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The MIT device that uses Wi-Fi to "see" through walls and track their movements

The MIT device that uses Wi-Fi to

Researchers have been working on this technology since the 1970s, and it is becoming more and more accurate.

Anyone who has been intrigued by the X-ray spec ads on the back of a comic will appreciate MIT's latest work, advancing the technology to "see" through walls.

Using Wi-Fi, a team from the Computer Science and Artificial Intelligence Laboratory (CSAIL) can now "see" a person on the other side of the wall and track their movements precisely, even if it is something as subtle as moving. fingers, according to new research to be presented at the Conference on Computer Vision and Pattern Recognition next week.

"People have been trying to detect people through walls since the 1970s," said Dina Katabi, CSAIL professor and lead researcher on the project. “Around 2013, we showed that we can track people accurately. What's new here is that, for the first time, we can create a dynamic skeleton of the person, their posture and how they move.

Katabi told me that earlier versions of the technology his team developed were tables to give you the position of the person and a vague type of contour, similar to a smudge, but not precise movements. Now, they say they have been able to train a neural network to interpret the way in which Wi-Fi radio signals bounce off a person's body and translate it into the movement of 14 different key points on the body, including the head, elbows. and knees.

There was no set of data to train the AI, so the team had to create them, manually creating human movement figures based on images they captured via the wireless device and a camera. By displaying the figures to the neural network along with the Wi-Fi signals, the network was able to learn which radio signals were generated by each movement.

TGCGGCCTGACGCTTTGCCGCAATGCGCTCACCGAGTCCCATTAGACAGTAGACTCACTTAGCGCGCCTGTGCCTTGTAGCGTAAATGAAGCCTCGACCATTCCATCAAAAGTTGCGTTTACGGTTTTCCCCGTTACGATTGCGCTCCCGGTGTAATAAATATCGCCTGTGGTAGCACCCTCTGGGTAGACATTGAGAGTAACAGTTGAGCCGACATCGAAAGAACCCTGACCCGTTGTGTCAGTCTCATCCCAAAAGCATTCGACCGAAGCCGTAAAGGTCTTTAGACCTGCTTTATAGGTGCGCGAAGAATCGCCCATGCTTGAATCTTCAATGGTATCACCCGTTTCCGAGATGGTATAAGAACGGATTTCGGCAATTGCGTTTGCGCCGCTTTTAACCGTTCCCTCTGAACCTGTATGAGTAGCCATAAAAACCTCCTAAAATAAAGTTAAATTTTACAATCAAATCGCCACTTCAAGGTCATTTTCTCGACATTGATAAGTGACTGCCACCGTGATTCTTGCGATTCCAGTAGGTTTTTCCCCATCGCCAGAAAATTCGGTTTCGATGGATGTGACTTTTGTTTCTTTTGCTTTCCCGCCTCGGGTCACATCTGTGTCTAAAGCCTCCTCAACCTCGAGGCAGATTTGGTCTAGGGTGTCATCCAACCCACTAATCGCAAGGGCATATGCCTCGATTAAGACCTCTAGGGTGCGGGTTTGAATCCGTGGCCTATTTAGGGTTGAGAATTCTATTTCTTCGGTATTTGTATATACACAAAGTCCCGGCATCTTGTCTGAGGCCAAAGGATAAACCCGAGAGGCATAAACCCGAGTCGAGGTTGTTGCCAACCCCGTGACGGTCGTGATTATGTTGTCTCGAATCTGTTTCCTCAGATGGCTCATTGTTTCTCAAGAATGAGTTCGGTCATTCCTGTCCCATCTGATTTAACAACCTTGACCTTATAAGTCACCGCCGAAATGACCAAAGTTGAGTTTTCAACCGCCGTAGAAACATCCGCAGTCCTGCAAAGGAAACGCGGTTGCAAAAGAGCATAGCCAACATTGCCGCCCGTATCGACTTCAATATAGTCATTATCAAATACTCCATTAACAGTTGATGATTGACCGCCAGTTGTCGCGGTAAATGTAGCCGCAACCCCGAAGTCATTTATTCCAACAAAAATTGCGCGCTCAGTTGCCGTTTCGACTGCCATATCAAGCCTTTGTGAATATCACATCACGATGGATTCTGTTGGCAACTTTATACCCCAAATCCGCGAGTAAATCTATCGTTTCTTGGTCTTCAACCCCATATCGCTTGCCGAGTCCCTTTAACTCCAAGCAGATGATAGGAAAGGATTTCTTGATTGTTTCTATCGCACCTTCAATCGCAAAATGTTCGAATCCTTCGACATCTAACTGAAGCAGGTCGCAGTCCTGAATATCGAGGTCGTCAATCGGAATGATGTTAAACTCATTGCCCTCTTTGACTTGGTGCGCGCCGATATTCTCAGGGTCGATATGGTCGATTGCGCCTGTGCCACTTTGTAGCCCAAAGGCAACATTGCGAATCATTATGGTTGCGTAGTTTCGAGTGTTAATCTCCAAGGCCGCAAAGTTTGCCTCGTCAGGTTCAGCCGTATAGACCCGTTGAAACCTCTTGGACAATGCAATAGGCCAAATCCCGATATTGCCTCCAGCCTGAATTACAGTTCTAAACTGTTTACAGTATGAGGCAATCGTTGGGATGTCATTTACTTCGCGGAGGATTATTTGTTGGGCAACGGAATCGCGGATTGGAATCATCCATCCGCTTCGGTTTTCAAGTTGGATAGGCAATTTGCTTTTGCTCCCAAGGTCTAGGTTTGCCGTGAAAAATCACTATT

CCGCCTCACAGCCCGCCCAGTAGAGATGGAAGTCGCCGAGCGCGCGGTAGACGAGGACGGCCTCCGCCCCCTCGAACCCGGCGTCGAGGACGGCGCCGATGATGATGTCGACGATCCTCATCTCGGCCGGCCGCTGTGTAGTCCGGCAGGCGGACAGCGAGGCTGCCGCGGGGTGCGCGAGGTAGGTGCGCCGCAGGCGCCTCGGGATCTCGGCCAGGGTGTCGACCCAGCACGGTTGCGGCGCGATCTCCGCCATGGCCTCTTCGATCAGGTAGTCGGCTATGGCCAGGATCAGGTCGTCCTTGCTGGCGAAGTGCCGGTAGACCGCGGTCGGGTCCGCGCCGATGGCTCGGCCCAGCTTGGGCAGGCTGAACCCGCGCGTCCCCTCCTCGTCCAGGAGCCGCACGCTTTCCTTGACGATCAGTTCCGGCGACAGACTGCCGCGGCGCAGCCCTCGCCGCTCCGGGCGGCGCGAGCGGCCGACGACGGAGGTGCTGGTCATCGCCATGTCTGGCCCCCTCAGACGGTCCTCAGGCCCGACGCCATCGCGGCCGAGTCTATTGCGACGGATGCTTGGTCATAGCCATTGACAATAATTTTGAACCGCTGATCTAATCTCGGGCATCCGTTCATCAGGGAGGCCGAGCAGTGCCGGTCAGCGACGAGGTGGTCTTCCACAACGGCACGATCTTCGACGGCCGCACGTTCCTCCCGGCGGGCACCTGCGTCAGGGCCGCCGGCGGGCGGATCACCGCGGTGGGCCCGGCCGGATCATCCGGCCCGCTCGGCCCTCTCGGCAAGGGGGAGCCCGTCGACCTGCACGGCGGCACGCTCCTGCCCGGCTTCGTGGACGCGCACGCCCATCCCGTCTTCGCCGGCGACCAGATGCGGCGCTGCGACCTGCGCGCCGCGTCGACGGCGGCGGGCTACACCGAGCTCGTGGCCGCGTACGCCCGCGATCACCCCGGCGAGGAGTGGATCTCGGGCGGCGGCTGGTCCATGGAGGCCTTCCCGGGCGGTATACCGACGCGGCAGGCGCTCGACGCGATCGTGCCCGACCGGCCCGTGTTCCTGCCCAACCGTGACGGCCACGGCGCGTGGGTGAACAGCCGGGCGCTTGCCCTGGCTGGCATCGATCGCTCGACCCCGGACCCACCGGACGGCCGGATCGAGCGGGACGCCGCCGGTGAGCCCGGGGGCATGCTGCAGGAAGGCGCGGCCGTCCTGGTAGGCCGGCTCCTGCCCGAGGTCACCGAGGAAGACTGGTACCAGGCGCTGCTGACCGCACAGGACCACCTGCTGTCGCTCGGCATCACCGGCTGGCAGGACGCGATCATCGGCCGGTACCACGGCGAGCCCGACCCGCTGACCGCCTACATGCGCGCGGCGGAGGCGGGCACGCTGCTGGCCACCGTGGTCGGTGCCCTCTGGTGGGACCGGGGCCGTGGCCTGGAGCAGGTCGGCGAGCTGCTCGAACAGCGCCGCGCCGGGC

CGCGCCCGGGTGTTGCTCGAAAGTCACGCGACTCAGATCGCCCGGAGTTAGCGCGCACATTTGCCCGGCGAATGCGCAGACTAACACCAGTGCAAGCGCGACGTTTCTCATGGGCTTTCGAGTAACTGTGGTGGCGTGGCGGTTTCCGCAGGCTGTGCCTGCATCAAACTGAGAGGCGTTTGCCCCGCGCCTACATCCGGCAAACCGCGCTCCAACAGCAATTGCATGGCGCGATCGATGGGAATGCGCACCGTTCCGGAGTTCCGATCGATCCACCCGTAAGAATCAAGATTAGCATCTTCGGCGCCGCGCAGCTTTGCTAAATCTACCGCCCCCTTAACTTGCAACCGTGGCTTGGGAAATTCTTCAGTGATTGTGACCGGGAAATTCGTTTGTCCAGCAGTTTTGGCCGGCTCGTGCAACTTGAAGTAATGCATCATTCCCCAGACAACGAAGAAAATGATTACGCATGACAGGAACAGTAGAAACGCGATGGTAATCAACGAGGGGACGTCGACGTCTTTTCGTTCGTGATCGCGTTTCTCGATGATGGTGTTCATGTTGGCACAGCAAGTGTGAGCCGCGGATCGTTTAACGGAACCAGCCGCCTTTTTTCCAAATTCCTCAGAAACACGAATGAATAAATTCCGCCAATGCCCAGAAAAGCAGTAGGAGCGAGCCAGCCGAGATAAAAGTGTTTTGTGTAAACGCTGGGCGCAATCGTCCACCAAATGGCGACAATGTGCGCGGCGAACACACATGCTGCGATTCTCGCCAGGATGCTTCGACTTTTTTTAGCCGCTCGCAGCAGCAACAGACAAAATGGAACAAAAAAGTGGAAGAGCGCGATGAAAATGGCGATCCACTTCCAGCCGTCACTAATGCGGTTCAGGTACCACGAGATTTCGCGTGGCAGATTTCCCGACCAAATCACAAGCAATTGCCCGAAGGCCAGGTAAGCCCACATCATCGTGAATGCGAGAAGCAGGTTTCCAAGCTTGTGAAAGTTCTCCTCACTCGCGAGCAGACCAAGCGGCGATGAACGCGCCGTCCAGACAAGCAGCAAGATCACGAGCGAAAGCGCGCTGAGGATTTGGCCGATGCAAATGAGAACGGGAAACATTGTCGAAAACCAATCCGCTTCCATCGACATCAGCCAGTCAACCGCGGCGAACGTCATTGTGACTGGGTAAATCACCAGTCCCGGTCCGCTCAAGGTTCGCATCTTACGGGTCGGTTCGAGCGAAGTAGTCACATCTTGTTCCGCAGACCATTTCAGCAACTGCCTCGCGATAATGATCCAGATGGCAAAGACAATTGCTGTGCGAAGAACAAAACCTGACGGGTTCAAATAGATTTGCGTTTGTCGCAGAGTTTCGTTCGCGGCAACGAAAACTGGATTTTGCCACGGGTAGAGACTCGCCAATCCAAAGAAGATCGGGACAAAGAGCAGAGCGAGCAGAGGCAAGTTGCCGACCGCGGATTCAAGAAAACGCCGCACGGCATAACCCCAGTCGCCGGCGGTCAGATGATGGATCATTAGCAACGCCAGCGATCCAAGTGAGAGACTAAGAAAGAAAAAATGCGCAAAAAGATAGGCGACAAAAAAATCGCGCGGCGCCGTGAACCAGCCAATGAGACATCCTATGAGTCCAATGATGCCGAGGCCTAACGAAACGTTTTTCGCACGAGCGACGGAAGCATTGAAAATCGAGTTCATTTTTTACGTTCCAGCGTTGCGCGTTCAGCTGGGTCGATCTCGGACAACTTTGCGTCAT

"Let's say the police want to use that device to see behind a wall," Katabi explained. “It is very important to know if someone is in a position that indicates that they have a weapon, for example. All of that cannot be done with just one blob. "

Along with law enforcement applications, Katabi said the technology could be used for interactive games. But the team's main focus is on healthcare applications, particularly for neurodegenerative diseases like Parkinson's, Alzheimer's and Multiple Sclerosis. They have been working with experts in the treatment of each of these diseases, where being able to monitor a patient's daily movements and gait with precision would provide doctors with a wealth of information that they cannot obtain after a half hour of monitoring.

Of course, once you start introducing something like that, people naturally start to worry that the government might use it to spy on us through the walls. Katabi said privacy is something they are deeply aware of when developing new technologies like this.

"Particularly in the current climate, this is an important question," Katabi said. “We have developed mechanisms to block the use of technology, and it anonymizes and encrypts the data. And then there is a policy role that protects the user and does not stifle innovation. "

Privacy is always going to be a concern with new technology, especially something that can be seen through walls, but it also comes with many possible benefits.

Original article (in English)

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